The collapse of the retrial of Seán FitzPatrick and the ensuing criticism of the investigation highlighted the need for additional resources and structural changes for the ODCE. Indeed, the ODCE has some crucial work ongoing currently, such as the investigation into the Football Association of Ireland, FAI. It is imperative, given what happened at the trial and the implications of the recent 2017 Supreme Court decision on data and privacy rights, that every single necessary resource requested by the ODCE in its investigation into the FAI is provided so that can be conducted in a timely manner. This is a huge investigation with significant public interest, especially among football fans across the island, and there can be no excuse for the ODCE not receiving additional funding and resources.
This legislation and the establishment of a new corporate enforcement authority must severely crack down on economic and white-collar crime. Not only that, but it must do so with such severity that the public are convinced that the State is finally taking these crimes seriously. There are many positives to this legislation beyond the establishment of the authority, such as granting the authority autonomy over the deployment of its resources, which is important, and I know my colleague, Teachta Quinlivan, will go into this in more detail.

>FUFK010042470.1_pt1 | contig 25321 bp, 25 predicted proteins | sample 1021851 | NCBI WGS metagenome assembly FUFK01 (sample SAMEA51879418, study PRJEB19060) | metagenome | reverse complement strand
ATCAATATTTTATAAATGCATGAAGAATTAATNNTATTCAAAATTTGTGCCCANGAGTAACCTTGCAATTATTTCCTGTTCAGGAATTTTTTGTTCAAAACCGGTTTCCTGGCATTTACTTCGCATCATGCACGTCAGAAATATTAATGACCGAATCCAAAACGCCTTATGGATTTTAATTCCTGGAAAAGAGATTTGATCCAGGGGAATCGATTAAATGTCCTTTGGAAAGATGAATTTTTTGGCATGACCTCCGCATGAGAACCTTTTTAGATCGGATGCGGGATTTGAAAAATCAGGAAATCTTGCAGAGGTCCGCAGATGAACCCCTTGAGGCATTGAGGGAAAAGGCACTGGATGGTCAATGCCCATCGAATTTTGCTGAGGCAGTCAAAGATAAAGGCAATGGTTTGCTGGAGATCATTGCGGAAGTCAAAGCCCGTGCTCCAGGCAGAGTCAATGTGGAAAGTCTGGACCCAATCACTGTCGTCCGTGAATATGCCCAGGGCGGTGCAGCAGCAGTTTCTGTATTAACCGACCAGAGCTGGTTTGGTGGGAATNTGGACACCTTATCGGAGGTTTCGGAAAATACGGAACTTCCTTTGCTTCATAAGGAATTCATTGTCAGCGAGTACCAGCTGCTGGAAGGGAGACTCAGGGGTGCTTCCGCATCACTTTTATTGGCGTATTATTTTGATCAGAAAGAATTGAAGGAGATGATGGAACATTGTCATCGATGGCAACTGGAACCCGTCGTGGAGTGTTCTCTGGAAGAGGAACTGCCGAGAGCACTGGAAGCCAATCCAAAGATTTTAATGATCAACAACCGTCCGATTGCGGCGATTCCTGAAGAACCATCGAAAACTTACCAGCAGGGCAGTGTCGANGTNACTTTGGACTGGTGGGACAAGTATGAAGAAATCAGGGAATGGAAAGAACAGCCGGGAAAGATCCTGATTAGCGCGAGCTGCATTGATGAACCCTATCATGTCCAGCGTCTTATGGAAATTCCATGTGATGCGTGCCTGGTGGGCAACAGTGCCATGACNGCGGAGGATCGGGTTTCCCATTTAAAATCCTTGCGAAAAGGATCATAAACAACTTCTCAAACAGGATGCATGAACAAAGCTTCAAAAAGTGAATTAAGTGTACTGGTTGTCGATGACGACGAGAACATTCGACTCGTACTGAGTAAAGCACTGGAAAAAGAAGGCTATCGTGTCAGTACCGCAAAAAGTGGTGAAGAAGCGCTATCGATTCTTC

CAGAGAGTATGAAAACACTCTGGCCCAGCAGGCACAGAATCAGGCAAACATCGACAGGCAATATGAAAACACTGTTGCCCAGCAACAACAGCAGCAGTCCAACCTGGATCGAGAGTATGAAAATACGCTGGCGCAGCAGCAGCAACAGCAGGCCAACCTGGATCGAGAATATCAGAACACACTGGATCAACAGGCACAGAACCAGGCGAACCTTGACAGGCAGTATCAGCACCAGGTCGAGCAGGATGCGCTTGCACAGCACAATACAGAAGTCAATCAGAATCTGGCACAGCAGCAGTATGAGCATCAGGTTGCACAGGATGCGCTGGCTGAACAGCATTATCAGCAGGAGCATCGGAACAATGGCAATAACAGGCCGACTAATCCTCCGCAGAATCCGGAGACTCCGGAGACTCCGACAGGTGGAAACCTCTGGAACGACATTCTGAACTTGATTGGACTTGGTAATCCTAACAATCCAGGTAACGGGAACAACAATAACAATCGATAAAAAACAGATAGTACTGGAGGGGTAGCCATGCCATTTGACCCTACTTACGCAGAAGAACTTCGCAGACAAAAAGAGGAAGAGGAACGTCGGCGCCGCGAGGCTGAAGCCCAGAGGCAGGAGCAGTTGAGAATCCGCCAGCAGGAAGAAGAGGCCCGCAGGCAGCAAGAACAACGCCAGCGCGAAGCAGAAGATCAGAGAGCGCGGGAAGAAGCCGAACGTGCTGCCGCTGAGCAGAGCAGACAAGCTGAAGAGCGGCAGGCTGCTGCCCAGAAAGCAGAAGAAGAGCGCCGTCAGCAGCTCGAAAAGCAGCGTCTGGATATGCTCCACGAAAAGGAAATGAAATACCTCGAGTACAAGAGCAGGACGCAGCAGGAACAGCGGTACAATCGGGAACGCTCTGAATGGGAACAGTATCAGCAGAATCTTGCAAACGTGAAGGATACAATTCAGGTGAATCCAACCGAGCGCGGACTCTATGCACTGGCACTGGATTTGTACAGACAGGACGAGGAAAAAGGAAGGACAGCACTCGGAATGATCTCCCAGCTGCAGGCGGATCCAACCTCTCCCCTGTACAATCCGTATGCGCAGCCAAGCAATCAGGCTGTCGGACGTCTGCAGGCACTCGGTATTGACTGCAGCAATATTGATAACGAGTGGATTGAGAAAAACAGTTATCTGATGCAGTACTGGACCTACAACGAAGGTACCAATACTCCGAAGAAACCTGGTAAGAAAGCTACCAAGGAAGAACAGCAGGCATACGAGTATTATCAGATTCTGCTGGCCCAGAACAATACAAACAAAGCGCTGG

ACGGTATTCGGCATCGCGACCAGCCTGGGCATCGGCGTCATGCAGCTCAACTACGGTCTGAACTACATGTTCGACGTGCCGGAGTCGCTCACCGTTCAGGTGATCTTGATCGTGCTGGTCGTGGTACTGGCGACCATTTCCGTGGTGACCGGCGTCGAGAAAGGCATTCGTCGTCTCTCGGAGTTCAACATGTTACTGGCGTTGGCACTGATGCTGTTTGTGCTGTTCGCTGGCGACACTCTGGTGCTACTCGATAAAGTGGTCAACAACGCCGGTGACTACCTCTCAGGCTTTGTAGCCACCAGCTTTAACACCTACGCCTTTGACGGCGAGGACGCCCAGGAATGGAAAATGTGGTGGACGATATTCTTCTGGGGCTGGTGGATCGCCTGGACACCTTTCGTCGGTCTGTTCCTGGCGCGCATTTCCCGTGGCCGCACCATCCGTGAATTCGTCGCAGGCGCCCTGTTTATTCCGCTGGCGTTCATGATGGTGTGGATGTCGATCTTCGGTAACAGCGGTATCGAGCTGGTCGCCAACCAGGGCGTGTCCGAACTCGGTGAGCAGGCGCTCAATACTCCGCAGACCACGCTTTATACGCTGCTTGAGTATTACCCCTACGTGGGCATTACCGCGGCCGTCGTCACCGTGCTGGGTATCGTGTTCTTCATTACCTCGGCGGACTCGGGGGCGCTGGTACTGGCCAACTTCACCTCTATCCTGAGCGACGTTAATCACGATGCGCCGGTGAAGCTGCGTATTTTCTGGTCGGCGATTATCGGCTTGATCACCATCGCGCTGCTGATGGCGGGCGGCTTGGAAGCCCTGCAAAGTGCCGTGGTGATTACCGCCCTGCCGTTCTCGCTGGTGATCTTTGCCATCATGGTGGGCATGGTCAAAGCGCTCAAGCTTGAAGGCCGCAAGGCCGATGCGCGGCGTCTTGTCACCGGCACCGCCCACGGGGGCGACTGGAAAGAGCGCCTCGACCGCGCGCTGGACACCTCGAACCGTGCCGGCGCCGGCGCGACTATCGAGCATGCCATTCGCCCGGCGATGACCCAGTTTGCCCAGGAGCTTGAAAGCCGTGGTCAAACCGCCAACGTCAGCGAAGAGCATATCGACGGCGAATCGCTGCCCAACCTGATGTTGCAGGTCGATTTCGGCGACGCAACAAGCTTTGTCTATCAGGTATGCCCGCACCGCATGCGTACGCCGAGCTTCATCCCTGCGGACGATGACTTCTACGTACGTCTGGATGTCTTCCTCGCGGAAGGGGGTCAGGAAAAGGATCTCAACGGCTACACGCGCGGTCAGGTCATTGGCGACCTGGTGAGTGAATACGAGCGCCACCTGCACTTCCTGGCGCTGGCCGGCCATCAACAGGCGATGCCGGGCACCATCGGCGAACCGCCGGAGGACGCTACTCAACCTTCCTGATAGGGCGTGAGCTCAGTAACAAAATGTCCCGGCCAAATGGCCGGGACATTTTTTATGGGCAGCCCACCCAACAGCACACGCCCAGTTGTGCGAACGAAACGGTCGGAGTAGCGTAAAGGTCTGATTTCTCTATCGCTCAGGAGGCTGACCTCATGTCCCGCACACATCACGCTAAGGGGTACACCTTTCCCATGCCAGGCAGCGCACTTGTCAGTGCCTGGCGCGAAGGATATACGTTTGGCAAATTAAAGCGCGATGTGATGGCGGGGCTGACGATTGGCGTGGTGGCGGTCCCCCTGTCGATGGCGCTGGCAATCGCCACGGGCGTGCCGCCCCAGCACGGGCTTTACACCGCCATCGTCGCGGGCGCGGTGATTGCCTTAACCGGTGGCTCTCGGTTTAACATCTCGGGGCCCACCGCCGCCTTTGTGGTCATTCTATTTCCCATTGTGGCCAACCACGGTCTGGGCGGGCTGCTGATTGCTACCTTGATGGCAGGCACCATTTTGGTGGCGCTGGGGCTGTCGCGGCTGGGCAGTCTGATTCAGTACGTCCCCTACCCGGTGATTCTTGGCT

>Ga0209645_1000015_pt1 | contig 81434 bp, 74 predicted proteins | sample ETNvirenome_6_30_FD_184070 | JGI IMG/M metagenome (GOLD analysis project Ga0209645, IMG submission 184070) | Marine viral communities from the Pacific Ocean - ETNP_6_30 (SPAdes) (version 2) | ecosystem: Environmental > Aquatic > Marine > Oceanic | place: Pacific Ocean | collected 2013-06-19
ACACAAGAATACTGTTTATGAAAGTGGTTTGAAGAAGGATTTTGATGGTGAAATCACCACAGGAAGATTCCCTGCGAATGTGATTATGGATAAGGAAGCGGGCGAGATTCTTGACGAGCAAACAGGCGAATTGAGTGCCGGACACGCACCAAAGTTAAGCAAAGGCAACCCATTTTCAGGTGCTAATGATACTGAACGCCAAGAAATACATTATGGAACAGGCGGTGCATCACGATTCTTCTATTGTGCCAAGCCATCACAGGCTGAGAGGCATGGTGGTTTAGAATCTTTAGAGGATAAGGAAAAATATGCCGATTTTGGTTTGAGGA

I must come to a point of concern, however. Speaking with my colleagues about this legislation, it was a point that we all have concerns about and I am sure many will speak about it here today. One such area is section 944AE(3), subparagraphs (b) and (c). I would like to ask the Minister why a director who is sanctioned by the authority should be able to escape having his or her name publicised if such a publication would “jeopardise the stability of financial markets”. Furthermore, subparagraph (c) of the section states that a director who is sanctioned shall not have his or her name published if it “would cause disproportionate damage to the relevant director”. These sections seem to offer an almost unlimited get-out for relevant directors who commit offences. I did not come in here with a crystal ball but I would be willing to guess that if it goes through without amendment, we will not see many names in the public domain, which would be regrettable. I do not think that is the intention but having this “get out of jail” card is not a good idea. There is no reason these points should be included to allow directors get away from having their names made public. There is no mechanism for a young working class man or woman to escape their name being splashed in the local paper if a court finds them guilty of being in possession of a joint or some other crime. It seems to be a case of the Government looking after its own and I hope that the Minister will be able to address that concern. It is an area we will be seeking to amend on Committee Stage.